"Another problem with these studies is that it's difficult to measure how much smoke people are actually exposed to - we don't even know how much a smoking spouse is in the presence of a person.

"This means one has to be very cautious when interpreting these studies - the fact that you do or don't find an effect of passive smoking is questionable and you can't be categorical about its effects.

"So we can't say with certainty how beneficial a public smoking ban will be in terms of passive smoking, but it does make it harder to smoke so it could be a tool for helping people.

"And there is every reason to believe that some people, like asthmatics, will benefit from it."

DR KEITH PROWSE
Chairman, British Lung Foundation

"The biggest effect would be to ban smoking in the home.

"That's not really a feasible proposition, but that's where most small babies and toddlers get their biggest exposure to smoke, and there's no doubt that it is significantly harmful to them.

"But the public ban will make life a lot more comfortable for small children when they are out in public places, particularly if they have lung problems, because smoke can aggravate asthma, cystic fibrosis and bronchitis, and increase incidence of infections.

"So if children are exposed to smoke in public places very much then the ban should reduce the incidence and the severity of all of these things very considerably."

SIMON CLARK
Director, Freedom Organisation for the Right to Enjoy Smoking Tobacco (Forest)

"I think the smoking ban is going to have relatively little impact on public health.

"People say that 11,000 non-smokers die every year in the UK from passive smoking, and 600 of those are people who are allegedly exposed to smoke in the workplace.

"But these figures are estimates, calculations, they are not based on any hard evidence.

"If passive smoking is a risk to people's health, and it's a massive if, it's far more likely to be a risk in the home than in a well-ventilated bar or restaurant.

"And after the ban more people are going to smoke at home, so the ban could potentially make things worse.

"Of course it will help some people who wish to cut down or quit, but the reality is that very few people will.

"I don't smoke, but I'm overweight, and if I was asked, 'Do you want to lose weight?' of course I'd say yes, but that doesn't mean I'm actually going to do anything about it.

"Smokers are the same, they will often say, 'Yes I'd like to cut down a bit,' but the reality is the vast majority of them don't.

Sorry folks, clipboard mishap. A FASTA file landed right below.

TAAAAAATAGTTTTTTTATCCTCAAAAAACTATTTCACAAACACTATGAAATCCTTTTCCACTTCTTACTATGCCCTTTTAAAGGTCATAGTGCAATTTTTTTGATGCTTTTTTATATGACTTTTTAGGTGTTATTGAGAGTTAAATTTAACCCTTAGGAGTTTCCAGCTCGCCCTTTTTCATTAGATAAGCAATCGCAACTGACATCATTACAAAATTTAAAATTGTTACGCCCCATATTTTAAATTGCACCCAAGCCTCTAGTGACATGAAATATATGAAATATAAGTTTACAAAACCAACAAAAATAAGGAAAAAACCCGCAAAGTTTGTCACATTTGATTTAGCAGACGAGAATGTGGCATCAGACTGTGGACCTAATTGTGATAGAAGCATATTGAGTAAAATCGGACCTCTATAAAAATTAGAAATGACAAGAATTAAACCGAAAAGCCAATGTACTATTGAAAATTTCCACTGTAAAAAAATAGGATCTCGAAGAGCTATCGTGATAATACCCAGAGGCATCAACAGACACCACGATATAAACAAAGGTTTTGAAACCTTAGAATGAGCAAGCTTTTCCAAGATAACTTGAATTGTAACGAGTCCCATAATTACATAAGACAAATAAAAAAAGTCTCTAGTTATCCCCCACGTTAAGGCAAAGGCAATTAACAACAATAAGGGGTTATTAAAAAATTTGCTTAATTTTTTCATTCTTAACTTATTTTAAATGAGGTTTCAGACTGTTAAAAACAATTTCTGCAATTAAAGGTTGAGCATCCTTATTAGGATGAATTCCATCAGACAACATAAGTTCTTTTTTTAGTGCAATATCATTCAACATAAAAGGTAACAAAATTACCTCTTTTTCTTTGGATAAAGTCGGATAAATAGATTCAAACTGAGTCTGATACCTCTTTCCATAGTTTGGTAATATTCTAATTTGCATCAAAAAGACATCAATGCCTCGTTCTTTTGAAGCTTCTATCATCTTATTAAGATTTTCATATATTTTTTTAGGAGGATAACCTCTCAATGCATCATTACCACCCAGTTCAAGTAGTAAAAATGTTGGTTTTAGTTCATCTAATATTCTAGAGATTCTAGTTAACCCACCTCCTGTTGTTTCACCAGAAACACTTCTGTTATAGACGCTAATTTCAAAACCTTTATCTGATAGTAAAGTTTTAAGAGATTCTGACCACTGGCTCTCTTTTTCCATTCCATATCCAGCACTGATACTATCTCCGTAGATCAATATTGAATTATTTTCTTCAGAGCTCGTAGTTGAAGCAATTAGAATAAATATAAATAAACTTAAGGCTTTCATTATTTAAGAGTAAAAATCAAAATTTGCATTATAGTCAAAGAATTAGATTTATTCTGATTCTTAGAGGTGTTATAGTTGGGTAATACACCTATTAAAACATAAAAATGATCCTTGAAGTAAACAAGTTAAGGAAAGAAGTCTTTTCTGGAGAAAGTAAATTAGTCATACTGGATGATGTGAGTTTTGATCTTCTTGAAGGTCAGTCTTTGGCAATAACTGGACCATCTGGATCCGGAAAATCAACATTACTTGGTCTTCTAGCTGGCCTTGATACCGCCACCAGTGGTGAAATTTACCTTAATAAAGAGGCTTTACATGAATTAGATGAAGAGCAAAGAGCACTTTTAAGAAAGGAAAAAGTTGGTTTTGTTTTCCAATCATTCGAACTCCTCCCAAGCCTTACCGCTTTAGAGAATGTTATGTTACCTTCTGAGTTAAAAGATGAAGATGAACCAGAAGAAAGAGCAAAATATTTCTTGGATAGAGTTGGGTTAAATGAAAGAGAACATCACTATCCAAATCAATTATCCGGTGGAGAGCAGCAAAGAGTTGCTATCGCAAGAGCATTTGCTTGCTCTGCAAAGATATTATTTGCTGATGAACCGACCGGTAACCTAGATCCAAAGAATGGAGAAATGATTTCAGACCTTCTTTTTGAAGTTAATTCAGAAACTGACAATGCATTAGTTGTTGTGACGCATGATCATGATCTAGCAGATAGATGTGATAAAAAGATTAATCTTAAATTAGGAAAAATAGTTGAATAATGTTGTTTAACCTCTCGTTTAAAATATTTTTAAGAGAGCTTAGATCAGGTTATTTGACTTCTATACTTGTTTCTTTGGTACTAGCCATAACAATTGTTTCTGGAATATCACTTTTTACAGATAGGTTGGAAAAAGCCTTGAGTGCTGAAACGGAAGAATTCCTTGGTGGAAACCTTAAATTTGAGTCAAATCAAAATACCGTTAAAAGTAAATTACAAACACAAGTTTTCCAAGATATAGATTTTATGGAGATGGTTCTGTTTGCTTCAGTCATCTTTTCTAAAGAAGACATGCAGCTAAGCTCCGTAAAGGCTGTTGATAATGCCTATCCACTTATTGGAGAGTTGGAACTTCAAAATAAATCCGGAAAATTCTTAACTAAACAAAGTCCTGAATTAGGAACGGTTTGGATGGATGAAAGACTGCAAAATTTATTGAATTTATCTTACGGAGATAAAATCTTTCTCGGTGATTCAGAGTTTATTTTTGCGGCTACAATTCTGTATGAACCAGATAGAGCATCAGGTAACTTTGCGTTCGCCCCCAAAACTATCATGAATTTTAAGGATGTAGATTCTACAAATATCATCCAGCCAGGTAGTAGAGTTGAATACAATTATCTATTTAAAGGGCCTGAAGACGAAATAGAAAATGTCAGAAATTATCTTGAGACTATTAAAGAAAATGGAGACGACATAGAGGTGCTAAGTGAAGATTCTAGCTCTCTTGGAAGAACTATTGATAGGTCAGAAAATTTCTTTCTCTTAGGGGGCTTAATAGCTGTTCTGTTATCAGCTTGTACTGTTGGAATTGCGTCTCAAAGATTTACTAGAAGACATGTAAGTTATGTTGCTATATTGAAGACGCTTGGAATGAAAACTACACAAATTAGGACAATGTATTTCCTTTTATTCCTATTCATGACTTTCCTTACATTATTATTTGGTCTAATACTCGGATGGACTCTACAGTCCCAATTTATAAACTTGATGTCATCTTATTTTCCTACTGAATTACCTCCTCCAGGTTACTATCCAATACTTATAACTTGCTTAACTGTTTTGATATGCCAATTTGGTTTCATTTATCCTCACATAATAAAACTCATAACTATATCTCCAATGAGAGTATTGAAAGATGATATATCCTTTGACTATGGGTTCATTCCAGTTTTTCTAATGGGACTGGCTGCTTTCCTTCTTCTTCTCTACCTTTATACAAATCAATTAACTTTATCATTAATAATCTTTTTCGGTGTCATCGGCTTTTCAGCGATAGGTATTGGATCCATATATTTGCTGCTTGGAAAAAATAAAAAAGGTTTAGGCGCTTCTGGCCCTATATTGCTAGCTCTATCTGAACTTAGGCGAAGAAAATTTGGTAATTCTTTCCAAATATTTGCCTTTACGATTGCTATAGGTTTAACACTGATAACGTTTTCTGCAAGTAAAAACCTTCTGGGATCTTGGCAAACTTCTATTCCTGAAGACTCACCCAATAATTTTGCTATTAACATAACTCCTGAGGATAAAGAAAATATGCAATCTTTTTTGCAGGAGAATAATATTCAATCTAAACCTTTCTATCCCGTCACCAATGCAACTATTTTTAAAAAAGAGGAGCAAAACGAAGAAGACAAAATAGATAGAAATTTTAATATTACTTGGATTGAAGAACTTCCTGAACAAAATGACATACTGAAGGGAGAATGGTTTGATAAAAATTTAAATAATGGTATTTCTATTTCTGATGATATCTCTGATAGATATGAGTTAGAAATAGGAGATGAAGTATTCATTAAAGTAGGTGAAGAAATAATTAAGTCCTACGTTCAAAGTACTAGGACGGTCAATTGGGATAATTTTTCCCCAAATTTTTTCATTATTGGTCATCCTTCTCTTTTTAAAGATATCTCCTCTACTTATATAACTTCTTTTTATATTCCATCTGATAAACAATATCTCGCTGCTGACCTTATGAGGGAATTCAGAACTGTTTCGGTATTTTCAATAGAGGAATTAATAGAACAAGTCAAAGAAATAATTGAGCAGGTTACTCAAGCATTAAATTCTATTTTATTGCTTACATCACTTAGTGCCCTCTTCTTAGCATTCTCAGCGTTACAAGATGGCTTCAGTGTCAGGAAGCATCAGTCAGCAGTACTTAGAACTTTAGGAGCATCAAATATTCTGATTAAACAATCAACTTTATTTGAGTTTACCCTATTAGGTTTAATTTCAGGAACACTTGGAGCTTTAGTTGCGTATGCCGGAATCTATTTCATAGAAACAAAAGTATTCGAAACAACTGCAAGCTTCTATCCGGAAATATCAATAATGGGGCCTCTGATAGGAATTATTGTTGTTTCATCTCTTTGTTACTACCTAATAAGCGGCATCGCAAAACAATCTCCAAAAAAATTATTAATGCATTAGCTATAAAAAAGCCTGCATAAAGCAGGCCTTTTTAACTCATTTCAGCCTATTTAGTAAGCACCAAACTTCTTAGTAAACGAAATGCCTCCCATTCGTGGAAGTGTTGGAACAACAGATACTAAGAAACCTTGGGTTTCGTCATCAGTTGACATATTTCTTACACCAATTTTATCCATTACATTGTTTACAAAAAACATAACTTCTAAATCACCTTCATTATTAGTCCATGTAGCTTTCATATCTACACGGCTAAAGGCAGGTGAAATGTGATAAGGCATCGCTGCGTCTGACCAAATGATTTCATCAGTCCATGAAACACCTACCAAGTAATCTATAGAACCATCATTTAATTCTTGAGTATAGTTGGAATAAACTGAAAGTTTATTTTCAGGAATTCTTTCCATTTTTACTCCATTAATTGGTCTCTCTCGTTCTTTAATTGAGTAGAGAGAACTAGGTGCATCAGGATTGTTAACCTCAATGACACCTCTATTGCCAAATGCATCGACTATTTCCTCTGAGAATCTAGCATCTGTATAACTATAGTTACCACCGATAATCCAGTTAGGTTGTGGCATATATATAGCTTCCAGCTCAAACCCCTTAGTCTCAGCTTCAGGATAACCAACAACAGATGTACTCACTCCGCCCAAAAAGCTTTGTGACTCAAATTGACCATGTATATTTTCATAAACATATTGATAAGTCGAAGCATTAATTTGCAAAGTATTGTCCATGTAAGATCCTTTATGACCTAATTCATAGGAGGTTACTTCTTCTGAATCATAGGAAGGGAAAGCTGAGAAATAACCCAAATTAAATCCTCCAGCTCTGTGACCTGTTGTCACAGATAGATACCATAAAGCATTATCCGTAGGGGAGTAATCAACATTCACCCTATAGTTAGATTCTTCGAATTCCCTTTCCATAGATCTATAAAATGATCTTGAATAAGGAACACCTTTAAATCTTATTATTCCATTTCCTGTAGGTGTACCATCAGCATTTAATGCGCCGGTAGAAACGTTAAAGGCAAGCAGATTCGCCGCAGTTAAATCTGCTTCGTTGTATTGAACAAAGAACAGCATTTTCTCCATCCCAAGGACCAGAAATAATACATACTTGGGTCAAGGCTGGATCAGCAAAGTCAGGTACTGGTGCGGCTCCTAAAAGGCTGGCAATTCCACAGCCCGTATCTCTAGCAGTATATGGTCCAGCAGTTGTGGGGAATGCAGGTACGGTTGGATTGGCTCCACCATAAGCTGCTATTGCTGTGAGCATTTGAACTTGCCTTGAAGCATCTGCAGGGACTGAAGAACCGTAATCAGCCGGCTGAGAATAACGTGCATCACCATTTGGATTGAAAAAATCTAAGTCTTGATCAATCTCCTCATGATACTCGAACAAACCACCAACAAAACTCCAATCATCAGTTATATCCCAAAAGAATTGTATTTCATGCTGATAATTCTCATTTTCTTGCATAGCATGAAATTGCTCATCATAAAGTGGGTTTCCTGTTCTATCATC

"And in Ireland, smoking rates are now exactly the same as they were before the ban there.

"So the idea that millions of people are going to give up smoking is fantasy."

SIR RICHARD PETO
University of Oxford

"Cigarette smoke is the most important cause of cancer in the world and so the exposure of non-smokers to it is going to cause some risk of death.

"But there is reasonable disagreement as to how big that risk is: smokers kill more smokers than non-smokers.

"However, if this ban helps people who want to stop to manage to do so then it could save a lot of lives and prevent a lot of premature deaths.

"Smoking is still responsible for about 20-25% of all deaths in middle age, and most smokers who die in middle age wouldn't have died if they hadn't smoked.

"Half of all smokers are going to be killed by tobacco. If a million people stop smoking who wouldn't otherwise have done so then maybe you'll prevent half a million deaths.

"One other group that gets ignored is ex-smokers - they have got some damage to their lungs already so they're half way to getting cancer.

"If they don't get extra exposure then they may well avoid getting the disease, so the ban will protect them."

SIR LIAM DONALDSON
Chief Medical Officer for England

"The impact of the new smokefree law cannot be over-estimated.

Sir Liam Donaldson
Sir Liam believes the ban is highly significant

"It is one of the most significant public health reforms in England for decades and will create the single biggest improvement in public health for a generation.

"Second-hand smoke is a killer. It contains more than 4,000 chemicals - more than 50 of which are cancer causing - and causes a number of serious medical conditions including heart disease, lung cancer, sudden infant death syndrome and asthma attacks.

"There is no safe level of exposure in enclosed environments and the new law recognises that fact.

"Over time, thousands of lives will be saved thanks to the introduction of smokefree environments, through reduced exposure to second-hand smoke and a reduction in overall smoking rates.

"Many thousands more lives will be spared the misery of watching friends and family die prematurely from smoking-related illnesses."




SEE ALSO
Public support for smoking ban
21 Jun 07 |  Health